High body mass and kidney dysfunction relate to worse nerve function, even in adults without neuropathy
Polyneuropathy is a prevalent and disabling disorder. Despite extensive evaluation, the cause often remains unknown. Factors that predispose for the development of polyneuropathy need to be identified. We investigated the effect of anthropometric and metabolic factors on peripheral nerve function in 908 participants of the population-based Rotterdam Study without any symptoms or signs of polyneuropathy. Participants underwent nerve conduction studies of the sural and peroneal nerve. Data on age, height, weight, waist circumference, diabetes, lipid levels, hypertension, and kidney function were collected. Regression analyses were used to investigate determinants of nerve action potential amplitudes. The frequency of abnormal sural sensory nerve action potential (SNAP) amplitudes increased with age from 1% under 60 years to 23% over 80 years. Similarly, the frequency of abnormal peroneal nerve compound motor action potential (CMAP) amplitudes increased from 4% to 13%. High weight and body mass index were independently associated with reduced sural SNAP amplitudes and peroneal CMAP amplitudes. Participants with hypertension and kidney dysfunction were more likely to have abnormal sural SNAP amplitudes. Older age, high weight, hypertension, and moderate kidney dysfunction might thus lead to peripheral nerve dysfunction in persons yet without symptoms or signs of polyneuropathy.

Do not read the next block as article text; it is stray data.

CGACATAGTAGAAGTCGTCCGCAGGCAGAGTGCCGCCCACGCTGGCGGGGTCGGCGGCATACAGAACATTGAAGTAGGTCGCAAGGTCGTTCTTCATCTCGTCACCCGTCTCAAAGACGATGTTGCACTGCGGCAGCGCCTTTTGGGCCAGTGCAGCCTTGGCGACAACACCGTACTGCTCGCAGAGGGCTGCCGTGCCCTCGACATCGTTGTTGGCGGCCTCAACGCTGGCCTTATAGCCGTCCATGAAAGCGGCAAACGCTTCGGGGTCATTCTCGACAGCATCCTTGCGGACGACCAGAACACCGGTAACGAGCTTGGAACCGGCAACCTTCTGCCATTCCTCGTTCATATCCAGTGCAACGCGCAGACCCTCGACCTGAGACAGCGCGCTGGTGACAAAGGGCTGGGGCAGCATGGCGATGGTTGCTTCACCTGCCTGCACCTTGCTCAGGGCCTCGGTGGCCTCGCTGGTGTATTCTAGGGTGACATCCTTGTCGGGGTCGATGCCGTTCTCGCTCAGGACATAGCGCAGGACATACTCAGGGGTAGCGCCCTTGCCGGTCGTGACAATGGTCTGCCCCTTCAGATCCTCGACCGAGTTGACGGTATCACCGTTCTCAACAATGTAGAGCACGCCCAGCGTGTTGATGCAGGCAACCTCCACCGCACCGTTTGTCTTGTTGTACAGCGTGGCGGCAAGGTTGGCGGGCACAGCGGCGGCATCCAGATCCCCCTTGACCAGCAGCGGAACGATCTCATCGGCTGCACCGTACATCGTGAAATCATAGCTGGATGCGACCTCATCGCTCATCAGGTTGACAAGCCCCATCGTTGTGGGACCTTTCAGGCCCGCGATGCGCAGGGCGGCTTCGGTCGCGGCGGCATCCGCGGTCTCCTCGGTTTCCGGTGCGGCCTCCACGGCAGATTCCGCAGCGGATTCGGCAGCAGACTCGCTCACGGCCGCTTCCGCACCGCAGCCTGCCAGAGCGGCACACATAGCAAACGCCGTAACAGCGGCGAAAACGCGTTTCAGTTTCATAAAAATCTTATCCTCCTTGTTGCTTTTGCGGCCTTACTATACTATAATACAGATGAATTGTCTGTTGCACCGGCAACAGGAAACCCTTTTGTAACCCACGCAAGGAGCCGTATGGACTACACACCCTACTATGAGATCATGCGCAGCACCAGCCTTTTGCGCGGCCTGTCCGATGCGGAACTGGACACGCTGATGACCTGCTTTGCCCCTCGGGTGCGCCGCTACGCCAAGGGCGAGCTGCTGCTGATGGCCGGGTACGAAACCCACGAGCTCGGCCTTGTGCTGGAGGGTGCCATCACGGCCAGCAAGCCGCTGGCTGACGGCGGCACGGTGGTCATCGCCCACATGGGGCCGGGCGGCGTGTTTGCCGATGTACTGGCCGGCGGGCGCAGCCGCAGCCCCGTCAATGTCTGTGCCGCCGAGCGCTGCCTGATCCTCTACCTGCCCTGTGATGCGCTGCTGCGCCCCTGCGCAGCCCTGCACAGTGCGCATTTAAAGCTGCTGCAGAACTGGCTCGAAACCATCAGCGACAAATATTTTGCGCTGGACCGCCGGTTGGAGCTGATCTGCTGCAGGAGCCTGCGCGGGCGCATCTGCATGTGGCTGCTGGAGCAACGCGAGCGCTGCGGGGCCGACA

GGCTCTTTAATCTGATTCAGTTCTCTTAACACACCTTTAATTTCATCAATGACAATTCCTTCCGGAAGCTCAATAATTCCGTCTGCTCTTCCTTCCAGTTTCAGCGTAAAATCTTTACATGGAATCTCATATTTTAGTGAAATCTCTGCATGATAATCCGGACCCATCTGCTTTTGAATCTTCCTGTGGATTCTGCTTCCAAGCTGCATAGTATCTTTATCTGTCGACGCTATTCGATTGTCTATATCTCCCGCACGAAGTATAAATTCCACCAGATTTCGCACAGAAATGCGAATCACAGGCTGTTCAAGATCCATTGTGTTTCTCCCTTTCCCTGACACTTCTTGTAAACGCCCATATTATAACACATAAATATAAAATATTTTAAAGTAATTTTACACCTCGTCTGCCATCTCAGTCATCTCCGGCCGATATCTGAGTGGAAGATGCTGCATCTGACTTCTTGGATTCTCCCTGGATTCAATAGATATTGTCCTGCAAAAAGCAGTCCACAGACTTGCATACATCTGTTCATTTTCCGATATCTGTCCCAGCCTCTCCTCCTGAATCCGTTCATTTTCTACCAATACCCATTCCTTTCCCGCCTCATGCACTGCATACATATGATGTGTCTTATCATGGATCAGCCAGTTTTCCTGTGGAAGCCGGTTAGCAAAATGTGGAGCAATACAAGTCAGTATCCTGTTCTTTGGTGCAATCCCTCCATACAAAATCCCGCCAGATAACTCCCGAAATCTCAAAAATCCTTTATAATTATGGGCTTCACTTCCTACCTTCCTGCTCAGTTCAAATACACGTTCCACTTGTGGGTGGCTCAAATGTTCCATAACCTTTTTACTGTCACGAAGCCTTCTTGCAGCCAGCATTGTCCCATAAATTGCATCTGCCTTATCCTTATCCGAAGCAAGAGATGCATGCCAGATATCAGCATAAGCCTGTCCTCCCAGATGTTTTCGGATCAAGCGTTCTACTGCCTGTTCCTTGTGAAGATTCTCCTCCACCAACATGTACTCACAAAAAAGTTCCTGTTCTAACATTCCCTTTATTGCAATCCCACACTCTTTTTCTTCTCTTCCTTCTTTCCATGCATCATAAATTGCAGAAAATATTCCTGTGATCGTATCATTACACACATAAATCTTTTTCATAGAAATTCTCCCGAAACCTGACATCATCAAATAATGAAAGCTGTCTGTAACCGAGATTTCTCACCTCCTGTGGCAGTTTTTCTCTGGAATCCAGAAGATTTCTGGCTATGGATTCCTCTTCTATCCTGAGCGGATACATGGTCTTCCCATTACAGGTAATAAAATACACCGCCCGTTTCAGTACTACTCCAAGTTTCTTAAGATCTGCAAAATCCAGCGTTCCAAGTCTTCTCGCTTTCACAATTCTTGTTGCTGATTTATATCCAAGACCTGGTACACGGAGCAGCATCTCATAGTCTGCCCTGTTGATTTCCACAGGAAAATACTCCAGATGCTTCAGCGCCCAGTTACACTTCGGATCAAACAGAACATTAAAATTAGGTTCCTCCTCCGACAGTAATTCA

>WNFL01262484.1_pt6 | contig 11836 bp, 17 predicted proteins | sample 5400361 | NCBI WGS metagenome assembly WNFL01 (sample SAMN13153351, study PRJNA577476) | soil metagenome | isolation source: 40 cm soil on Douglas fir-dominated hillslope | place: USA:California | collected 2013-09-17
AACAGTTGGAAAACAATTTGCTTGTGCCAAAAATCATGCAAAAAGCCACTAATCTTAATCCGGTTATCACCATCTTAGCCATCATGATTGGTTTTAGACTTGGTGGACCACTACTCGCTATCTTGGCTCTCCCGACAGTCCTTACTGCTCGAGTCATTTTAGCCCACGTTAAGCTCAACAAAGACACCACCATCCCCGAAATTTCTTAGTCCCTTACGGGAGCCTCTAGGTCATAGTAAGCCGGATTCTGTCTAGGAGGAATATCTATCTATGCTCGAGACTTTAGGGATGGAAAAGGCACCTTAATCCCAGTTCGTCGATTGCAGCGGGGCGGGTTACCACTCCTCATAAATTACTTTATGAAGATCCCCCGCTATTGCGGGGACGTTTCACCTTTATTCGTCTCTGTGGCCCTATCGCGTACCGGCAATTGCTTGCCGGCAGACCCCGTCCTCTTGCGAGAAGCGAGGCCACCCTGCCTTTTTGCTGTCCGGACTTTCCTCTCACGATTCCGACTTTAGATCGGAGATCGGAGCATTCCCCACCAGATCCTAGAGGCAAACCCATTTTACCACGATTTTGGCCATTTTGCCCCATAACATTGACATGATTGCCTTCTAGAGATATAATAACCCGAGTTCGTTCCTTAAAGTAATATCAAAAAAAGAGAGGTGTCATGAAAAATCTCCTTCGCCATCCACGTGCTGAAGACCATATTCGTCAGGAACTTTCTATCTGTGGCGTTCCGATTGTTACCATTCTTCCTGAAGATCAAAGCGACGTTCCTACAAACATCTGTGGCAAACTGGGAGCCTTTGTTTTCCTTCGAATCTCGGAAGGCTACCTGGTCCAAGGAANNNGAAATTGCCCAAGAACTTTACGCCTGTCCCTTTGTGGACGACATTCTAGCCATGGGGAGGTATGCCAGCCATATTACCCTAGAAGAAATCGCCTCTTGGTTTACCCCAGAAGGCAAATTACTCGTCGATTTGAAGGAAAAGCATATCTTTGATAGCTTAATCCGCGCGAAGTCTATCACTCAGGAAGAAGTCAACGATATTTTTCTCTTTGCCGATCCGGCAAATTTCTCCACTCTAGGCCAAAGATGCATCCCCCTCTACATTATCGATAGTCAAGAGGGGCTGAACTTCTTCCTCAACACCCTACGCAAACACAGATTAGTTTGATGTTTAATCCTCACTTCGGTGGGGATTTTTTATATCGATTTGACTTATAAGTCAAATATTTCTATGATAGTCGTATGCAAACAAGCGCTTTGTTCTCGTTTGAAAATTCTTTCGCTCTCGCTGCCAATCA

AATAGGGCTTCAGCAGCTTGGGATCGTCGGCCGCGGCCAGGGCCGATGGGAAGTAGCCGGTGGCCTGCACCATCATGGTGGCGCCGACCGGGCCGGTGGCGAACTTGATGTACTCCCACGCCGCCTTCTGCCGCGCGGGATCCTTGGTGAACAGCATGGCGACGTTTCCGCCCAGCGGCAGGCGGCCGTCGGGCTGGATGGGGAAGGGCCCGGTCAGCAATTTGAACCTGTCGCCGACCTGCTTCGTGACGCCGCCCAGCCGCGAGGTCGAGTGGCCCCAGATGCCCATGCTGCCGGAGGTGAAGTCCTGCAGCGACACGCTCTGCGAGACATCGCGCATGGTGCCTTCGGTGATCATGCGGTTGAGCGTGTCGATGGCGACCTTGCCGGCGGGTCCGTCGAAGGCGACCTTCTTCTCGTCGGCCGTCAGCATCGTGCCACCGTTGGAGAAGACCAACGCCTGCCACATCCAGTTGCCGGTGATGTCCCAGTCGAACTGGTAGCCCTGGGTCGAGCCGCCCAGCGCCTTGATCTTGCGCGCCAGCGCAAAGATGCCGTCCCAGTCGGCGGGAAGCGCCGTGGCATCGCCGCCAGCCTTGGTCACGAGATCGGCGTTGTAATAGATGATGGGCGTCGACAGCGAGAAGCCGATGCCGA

|Keywords||chronic kidney disease, nerve conduction studies, obesity, polyneuropathy|
|Persistent URL||dx.doi.org/10.1111/jns.12211, hdl.handle.net/1765/100349|
|Journal||Journal of the Peripheral Nervous System|
Hanewinckel, R, Ikram, M.A, Franco, O.H, Hofman, A, Drenthen, J, & van Doorn, P.A. (2017). High body mass and kidney dysfunction relate to worse nerve function, even in adults without neuropathy. Journal of the Peripheral Nervous System, 22(2), 112–120. doi:10.1111/jns.12211